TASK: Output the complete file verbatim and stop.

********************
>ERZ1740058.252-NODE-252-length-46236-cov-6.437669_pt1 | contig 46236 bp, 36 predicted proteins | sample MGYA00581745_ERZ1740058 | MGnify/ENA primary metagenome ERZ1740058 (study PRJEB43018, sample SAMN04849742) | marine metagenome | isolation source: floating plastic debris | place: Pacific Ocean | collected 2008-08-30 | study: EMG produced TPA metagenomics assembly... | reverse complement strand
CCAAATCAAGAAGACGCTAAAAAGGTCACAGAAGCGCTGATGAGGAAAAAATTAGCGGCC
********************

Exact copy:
>ERZ1740058.252-NODE-252-length-46236-cov-6.437669_pt1 | contig 46236 bp, 36 predicted proteins | sample MGYA00581745_ERZ1740058 | MGnify/ENA primary metagenome ERZ1740058 (study PRJEB43018, sample SAMN04849742) | marine metagenome | isolation source: floating plastic debris | place: Pacific Ocean | collected 2008-08-30 | study: EMG produced TPA metagenomics assembly... | reverse complement strand
CCAAATCAAGAAGACGCTAAAAAGGTCACAGAAGCGCTGATGAGGAAAAAATTAGCGGCC